American Diabetes Association
Online_Supplemental_Materials_2023-07-13.pdf (1.24 MB)

Exocrine pancreas in type 1 and type 2 diabetes: different patterns of fibrosis, metaplasia, angiopathy, and adiposity

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posted on 2023-10-26, 00:10 authored by Jordan J Wright, Adel Eskaros, Annika Windon, Rita Bottino, Regina Jenkins, Amber M Bradley, Radhika Aramandla, Sharon Philips, Hakmook Kang, Diane C Saunders, Marcela Brissova, Alvin C Powers, Human Pancreas Analysis Program

The endocrine and exocrine compartments of the pancreas are spatially related but functionally distinct. Multiple diseases affect both compartments, including type 1 diabetes (T1D), pancreatitis, cystic fibrosis, and pancreatic cancer. To better understand how the exocrine pancreas changes with age, obesity, and diabetes, we performed systematic analysis of well-preserved tissue sections from the pancreatic head, body, and tail of organ donors with T1D (n = 20), type 2 diabetes (T2D, n = 25), and donors with no diabetes (ND, n = 74). Among ND donors, we found that acinar-to-ductal metaplasia (ADM), angiopathy, and pancreatic adiposity increased with age, while ADM and adiposity also increased with BMI. Compared to age- and sex-matched ND organs, T1D pancreata had greater acinar atrophy and angiopathy with fewer intralobular adipocytes. T2D pancreata had greater ADM, angiopathy, and total T lymphocytes, but no difference in adipocyte number, compared to ND organs. While total pancreatic fibrosis was increased in both T1D and T2D, the pattern was different with T1D pancreata having greater periductal and perivascular fibrosis, whereas T2D pancreata had greater lobular and parenchymal fibrosis. Thus, the exocrine pancreas undergoes distinct changes as individuals age or develop T1D or T2D.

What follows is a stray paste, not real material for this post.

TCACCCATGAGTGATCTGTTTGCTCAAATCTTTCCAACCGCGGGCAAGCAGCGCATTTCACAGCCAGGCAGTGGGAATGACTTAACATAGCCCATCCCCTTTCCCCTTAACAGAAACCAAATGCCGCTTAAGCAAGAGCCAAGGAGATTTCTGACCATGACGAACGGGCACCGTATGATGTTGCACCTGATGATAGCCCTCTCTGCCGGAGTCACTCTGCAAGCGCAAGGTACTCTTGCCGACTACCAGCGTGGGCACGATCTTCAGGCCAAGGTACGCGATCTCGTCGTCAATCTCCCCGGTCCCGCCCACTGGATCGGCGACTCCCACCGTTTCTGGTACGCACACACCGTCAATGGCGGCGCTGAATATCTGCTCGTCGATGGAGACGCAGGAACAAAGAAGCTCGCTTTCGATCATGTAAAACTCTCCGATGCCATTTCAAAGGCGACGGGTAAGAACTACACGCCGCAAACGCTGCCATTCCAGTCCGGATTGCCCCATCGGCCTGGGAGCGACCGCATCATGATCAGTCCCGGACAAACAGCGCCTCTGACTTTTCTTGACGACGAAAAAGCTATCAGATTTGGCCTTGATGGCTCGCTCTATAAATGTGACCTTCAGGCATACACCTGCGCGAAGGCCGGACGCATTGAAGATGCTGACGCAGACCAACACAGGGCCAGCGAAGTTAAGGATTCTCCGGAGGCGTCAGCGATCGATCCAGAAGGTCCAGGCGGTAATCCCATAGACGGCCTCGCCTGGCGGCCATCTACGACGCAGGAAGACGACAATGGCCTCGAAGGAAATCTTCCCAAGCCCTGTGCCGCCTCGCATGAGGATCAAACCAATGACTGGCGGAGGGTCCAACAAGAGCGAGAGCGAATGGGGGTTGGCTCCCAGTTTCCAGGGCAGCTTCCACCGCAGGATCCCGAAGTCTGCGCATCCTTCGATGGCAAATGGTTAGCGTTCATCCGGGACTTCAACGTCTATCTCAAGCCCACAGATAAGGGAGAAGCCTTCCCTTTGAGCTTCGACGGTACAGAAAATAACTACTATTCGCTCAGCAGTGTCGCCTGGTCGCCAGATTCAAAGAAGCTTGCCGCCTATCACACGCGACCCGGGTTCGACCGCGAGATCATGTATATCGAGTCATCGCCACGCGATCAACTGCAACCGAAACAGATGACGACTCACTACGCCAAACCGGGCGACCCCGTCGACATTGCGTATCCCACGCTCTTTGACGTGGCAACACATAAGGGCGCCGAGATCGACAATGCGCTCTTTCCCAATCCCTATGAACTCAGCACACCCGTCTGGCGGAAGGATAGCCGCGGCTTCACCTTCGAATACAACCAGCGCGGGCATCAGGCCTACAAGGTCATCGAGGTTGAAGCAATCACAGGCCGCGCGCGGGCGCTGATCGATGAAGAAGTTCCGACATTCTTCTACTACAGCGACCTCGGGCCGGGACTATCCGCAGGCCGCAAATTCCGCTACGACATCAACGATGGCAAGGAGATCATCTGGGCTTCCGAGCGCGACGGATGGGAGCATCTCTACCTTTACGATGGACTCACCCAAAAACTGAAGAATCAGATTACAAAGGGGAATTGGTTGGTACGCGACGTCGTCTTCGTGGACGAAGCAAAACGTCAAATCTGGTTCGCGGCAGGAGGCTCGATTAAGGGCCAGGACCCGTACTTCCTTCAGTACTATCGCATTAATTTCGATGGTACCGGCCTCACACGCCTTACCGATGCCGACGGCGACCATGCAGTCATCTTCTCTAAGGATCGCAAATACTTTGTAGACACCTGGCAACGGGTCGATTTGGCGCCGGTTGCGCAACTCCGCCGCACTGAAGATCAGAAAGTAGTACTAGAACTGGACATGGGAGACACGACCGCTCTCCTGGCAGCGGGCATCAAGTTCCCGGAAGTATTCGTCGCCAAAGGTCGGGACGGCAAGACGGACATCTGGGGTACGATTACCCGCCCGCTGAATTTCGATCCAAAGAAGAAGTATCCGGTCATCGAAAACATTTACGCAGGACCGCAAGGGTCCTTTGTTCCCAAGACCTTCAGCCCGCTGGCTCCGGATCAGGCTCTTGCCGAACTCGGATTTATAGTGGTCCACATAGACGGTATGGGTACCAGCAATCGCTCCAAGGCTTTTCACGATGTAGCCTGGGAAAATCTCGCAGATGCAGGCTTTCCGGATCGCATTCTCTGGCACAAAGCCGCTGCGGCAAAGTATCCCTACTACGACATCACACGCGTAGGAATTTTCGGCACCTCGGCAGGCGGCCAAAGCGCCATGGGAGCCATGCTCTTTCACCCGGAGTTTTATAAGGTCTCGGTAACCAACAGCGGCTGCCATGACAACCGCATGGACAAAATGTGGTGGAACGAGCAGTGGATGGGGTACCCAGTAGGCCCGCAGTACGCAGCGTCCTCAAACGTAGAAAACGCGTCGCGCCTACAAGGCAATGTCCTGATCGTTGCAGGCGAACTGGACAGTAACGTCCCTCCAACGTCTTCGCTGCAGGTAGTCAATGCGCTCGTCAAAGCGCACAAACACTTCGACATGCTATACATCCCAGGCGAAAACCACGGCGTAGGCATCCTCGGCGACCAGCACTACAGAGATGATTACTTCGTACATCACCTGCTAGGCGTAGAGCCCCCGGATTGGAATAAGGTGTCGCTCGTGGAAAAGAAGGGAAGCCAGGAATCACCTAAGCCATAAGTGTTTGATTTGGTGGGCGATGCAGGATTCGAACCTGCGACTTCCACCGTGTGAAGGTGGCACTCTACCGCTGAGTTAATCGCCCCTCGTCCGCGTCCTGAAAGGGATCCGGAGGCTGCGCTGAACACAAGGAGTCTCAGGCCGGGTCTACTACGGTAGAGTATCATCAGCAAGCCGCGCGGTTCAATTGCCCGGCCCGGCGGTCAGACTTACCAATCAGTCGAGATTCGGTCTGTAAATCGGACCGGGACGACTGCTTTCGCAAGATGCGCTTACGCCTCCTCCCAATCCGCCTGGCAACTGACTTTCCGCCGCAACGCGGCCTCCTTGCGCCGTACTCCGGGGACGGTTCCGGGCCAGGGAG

This work was supported by the Human Islet Research Network (RRID:SCR_014393), the Human Pancreas Analysis Program (RRID:SCR_016202), DK106755, DK123716, DK123743, DK120456, DK104211, DK108120, DK112232, DK112217, DK123594, DK133691, DK117147, EY032442, T32DK007061, DK20593 (Vanderbilt Diabetes Research and Training Center), The Leona M. and Harry B. Helmsley Charitable Trust, JDRF, Doris Duke Charitable Foundation, and the Department of Veterans Affairs (BX000666). This research was performed with the support of the Network for Pancreatic Organ donors with Diabetes (nPOD; RRID:SCR_014641), a collaborative type 1 diabetes research project supported by JDRF (nPOD: 5-SRA-2018-557-Q-R) and The Leona M. & Harry B. Helmsley Charitable Trust (Grant#2018PG-T1D053, G-2108-04793). The content and views expressed are the responsibility of the authors and do not necessarily reflect the official view of nPOD. Organ Procurement Organizations (OPO) partnering with nPOD to provide research resources are listed at


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